Teens Paying Taxes

Teens Paying Taxes

April 15 is the day that individual income tax returns are due to the federal government and it is less than two weeks away.  As children, many students have never had to worry about taxes.  Taxes have always been an “adult thing” to worry about. 

However, now that many senior-high-schoolers are getting jobs and becoming adults themselves, these students have to dread tax day just like everyone else. 

Filing taxes as an 18-year-old can be a daunting task.  There are many options to assist one in filing taxes to make the process go faster and to get as big of a rebate as possible.  These options include hiring an individual financial specialist to help file, using a corporation that specializes in tax preparation, such as H&R Block, or using tax preparation software like TurboTax.

The reason that the government collects taxes in the first place escapes many students who can only see that their money is taken away.  However, for students who work for minimum wages, every penny counts.

Dustin Hall is among the students who are upset about his first experience with taxes.  “I work at Hollister all year and WalMart over the summer,” said the senior, “WalMart did my W2’s for me but Hollister did not.  After my returns from WalMart, I still owe the government almost 200 dollars.”

Andrew McCarty and Jake Leyland who work at Old Navy and Idewild respectively, were also both disappointed with the amount they had to give.  “It just sucks,” said McCarty, “I know it’s for an overall good, it just seems like a lot to take.”

“Yeah I feel the same way” Leyland piggybacked, “it is a shame that about nine of the hours worth of money I worked for is gone.  That’s a lot for a student.”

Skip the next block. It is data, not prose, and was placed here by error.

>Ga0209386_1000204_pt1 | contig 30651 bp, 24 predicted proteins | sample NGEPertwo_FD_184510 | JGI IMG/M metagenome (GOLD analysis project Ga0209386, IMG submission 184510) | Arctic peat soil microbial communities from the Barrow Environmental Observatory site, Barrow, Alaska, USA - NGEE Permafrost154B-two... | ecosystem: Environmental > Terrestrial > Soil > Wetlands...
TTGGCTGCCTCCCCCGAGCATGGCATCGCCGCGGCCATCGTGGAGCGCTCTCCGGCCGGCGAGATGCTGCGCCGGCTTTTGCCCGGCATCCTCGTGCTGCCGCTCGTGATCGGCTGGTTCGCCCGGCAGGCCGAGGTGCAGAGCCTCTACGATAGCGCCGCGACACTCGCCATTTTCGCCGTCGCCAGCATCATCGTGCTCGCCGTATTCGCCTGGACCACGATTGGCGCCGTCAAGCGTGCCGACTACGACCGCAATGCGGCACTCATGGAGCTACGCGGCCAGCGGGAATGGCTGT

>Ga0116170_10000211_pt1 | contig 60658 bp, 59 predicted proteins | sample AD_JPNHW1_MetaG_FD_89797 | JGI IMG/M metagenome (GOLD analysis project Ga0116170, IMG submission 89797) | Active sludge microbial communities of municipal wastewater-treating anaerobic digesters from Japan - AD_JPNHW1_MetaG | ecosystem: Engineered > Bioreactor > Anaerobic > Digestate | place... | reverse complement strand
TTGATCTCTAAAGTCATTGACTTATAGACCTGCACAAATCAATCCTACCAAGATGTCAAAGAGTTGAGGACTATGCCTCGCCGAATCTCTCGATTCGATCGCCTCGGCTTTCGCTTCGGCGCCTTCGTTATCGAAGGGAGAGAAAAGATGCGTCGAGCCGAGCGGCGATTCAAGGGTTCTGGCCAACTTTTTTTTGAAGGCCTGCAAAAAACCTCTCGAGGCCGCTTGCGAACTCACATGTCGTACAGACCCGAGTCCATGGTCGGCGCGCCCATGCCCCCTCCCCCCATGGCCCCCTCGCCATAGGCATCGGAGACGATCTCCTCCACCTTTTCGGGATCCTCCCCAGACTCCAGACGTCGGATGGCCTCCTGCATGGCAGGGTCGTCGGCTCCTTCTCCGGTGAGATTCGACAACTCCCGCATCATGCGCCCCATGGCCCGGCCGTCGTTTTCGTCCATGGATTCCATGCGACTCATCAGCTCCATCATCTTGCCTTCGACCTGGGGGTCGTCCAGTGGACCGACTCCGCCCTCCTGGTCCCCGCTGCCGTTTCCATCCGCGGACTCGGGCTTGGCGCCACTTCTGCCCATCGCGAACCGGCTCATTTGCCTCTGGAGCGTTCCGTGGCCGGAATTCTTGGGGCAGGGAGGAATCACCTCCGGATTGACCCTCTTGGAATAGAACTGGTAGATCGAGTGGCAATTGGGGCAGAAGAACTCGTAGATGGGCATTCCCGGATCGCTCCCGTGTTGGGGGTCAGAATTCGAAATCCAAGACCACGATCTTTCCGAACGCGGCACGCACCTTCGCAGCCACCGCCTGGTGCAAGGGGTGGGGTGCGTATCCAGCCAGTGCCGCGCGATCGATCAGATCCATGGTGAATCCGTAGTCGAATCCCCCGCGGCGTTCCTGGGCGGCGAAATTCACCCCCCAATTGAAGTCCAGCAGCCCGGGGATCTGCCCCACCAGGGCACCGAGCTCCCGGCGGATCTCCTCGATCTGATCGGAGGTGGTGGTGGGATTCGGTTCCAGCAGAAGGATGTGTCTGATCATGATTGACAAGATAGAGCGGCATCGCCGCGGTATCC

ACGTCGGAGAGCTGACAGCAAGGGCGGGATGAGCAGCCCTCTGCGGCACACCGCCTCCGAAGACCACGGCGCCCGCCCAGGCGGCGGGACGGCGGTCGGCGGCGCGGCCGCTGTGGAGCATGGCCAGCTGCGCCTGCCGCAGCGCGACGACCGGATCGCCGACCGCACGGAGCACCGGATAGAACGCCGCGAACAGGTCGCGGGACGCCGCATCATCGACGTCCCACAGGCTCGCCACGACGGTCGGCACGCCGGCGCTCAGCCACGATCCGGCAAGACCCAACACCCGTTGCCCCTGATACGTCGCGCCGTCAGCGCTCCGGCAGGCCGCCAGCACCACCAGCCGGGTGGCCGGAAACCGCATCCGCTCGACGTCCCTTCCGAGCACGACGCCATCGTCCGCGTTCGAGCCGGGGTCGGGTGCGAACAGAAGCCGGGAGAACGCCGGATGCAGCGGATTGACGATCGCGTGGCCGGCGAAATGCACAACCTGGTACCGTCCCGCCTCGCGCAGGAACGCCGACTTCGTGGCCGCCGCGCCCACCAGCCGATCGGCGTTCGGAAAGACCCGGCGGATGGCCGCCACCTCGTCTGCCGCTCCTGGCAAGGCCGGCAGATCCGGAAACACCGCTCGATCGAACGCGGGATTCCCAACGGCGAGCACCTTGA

Considering that high school students that have their days jam-packed with homework, sports, and other after-school activities including work, they have very little time to enjoy themselves.  Working on limited schedules for minimum wage means that money is precious.  For students that have to pay for gas and car insurance, the money is even more precious.

Brianna Ridilla, who works at Justice, is upset that a lot of the money that she needs is being taken.  “I hate taxes,” said Ridilla, “I only earn a little money for myself already, but [taxes] make me feel like I am just working to break even.”

Personally, I had an interesting experience for my first time filing taxes; even though I was not even directly involved with it.  My parents have always hired a family friend to help them with their tax returns.  When they told me that he would just extend the courtesy to me, I thought that it was convenient.  Little did I know that he was charging me $85 for the service.  The bad part was that he could only get me $13 back.  This meant that I actually ended up $72 in the hole.

It definitely is not fun to lose so much of the money that I earned, but I understand that giving the money to the government is like putting down a deposit on my future health and safety.

Hopefully filing taxes will get easier for all of us as we become accustomed to doing so and as we begin to accept the idea that the money that the government takes is put to the greater good.  However, for the time being, it is clear that most students that have to file taxes are upset about the amount that they owe.